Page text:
Re: EBONICS ONCE AND FOR ALL

Subject: Re: EBONICS ONCE AND FOR ALL
From: Stephen Arrants <arrants -at- BRIGHTWARE -dot- COM>
Date: Fri, 20 Dec 1996 12:05:05 -0800

>---------
>From: Vikki Shine[SMTP:shinev -at- STD -dot- TERADYNE -dot- COM]
>Sent: Friday, December 20, 1996 11:11 AM
>To: TECHWR-L -at- LISTSERV -dot- OKSTATE -dot- EDU
>Subject: EBONICS ONCE AND FOR ALL

>A quote taken from the e-mail message sent by Wayne Douglass from
>Lori Olszewski, Chronicle East Bay Bureau...

>"Linguists recognize that Ebonics has origins in the West and
> Niger-Congo African languages spoken by slaves. It has distinct
> grammar and syntax patterns tied to those roots, such as the
> absence of forms of the verb ``to be.'' "

>Have the slaves not been freed? To want to create a separate
>course/language or whatever; to make an exception because of African
>heritage. Come on. I know this is a tech writers forum; but we write the
>accepted language in America.

Well, it isn't a separate course of language, just a recognition that
the students operate with a different dialect of English. The proposal
is to
use both Ebonics and Standard English in the classroom, and to bring the
students up to a common level of Standard English.

>This is the nineties; while in "Rome, do what the Romans do." A separate
>language, I think not. A common language is the key to breaking down
>barriers.
>It appears to be me that the real problem is taking time to learn the
>language properly, whether it be at school, or more importantly at home
>where the language is learned first. Let's move on.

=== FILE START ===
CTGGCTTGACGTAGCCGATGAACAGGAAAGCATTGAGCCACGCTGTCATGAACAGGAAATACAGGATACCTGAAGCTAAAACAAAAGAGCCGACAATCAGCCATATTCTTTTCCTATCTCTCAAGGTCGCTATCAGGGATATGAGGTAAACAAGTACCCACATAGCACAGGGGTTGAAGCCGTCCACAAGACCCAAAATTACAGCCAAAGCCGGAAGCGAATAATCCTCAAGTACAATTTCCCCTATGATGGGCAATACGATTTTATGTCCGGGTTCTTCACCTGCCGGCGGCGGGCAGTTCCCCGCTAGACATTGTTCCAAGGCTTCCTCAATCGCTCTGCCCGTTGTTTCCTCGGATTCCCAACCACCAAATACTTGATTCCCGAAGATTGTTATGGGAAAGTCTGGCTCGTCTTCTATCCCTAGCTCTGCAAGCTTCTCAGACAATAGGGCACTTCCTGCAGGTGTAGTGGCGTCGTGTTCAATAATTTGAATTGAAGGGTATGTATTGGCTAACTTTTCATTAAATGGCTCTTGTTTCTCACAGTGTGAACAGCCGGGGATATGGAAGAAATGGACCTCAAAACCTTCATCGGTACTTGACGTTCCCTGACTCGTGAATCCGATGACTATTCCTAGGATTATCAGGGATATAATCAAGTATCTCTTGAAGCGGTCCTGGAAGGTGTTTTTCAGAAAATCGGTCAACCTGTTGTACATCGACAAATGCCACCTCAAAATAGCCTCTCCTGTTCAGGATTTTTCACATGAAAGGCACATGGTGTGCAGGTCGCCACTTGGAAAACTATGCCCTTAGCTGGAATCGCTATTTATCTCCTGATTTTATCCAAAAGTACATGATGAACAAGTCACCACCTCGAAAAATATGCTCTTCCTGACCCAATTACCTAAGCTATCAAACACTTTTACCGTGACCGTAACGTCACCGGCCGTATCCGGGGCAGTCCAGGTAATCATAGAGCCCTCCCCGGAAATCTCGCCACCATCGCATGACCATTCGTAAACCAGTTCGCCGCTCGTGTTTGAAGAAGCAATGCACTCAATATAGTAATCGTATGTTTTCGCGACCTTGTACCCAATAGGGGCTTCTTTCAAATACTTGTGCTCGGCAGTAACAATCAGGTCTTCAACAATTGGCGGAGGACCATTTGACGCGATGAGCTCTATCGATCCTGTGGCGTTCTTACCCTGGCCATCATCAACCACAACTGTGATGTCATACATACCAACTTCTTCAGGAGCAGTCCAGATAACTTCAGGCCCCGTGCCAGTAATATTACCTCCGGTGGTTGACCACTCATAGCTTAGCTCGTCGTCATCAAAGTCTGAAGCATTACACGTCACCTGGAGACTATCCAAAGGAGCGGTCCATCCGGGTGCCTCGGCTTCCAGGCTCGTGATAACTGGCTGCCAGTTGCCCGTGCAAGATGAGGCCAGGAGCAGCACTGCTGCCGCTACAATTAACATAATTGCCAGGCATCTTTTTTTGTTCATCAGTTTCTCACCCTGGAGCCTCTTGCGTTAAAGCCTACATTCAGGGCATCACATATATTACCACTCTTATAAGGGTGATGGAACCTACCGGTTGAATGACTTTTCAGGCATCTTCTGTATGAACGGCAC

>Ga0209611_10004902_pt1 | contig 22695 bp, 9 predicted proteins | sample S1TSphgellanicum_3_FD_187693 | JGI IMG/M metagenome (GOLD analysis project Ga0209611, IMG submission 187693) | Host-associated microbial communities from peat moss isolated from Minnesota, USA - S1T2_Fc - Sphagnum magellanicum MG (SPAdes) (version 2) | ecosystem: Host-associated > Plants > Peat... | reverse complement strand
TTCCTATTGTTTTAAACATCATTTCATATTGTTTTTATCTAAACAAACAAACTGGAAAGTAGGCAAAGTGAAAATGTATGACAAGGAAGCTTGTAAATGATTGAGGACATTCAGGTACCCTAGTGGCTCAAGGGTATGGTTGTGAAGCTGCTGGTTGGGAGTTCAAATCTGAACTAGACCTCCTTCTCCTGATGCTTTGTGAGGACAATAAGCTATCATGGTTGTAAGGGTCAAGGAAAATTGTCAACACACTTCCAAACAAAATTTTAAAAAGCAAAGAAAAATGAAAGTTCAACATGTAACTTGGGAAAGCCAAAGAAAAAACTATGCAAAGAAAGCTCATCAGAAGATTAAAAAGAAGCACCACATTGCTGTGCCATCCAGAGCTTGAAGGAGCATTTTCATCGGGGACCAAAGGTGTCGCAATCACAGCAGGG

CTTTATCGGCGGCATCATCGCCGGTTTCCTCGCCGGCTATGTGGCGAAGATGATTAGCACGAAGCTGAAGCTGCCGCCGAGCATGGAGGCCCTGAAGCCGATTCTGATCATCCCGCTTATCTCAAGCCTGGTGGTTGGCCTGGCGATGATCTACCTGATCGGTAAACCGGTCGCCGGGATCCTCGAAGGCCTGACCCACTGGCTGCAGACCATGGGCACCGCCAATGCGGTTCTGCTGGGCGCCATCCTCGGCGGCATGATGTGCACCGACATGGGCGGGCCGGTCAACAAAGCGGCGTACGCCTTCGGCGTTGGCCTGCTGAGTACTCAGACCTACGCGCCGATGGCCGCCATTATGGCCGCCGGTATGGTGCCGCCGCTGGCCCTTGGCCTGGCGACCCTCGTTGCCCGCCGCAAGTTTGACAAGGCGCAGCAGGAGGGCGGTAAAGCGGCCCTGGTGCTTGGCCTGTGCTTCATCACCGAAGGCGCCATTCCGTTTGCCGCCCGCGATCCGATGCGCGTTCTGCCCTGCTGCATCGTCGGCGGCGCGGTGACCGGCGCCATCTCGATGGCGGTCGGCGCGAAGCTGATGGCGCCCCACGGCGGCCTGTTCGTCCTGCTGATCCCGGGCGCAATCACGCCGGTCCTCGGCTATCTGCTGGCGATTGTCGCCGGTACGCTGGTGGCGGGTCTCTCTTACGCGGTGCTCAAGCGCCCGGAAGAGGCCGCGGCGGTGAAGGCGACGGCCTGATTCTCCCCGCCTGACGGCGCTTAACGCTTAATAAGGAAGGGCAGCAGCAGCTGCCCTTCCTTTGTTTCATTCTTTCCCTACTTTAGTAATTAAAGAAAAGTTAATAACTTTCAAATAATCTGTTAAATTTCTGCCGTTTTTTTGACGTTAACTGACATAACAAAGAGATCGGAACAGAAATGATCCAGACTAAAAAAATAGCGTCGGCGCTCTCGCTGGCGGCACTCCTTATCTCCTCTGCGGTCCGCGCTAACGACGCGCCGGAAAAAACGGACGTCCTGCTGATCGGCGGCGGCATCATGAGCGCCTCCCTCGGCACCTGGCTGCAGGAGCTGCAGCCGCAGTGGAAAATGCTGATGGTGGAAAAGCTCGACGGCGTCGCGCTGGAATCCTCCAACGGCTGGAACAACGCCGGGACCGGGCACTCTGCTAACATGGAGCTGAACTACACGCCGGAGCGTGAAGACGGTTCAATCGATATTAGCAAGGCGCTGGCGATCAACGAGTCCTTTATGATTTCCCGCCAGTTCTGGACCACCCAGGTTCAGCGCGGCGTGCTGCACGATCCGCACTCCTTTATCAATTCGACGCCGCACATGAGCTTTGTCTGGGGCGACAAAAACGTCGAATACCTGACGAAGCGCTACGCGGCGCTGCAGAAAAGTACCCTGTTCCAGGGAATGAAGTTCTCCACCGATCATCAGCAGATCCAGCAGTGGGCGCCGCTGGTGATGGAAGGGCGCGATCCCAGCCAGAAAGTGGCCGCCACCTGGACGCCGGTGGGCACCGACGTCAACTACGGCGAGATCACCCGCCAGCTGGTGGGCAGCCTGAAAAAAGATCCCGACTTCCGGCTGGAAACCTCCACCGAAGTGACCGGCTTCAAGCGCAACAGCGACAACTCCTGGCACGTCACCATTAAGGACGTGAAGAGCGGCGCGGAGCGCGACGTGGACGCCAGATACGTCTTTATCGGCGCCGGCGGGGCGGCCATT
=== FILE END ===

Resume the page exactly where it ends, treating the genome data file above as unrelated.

It isn't a separate langauge, but more a dialect. No one is talking
about creating separate, Ebonics-only-and-only-Ebonics classes. The need
is to bring the students up to a common level of spoken/written Standard
English.

I think that the school board recognizes that a common language is
important--that's why they're proposing this course of action.

Personal aside.....I grew up in Northern Quebec, and didn't learn
English until I was in grammar school. We learned by the teachers
translating our French
back to us as English, and insisting that we repeat what they'd said. If
we used a French word or phrase, we didn't get marked down for it, just
corrected and
the conversation moved on. Now, the English I speak is quite
understandable to Americans, though I do have the odd Canadianism thrown
in.
I don't think it has hurt me in my career.
Folks understand what I say, even if I don't use the words or phrases or
constructions they do. I think most of us can understand what is being
said by a speaker of Ebonics (judging from the samples I've seen in the
papers down here in the California Bay area).

steve arrants




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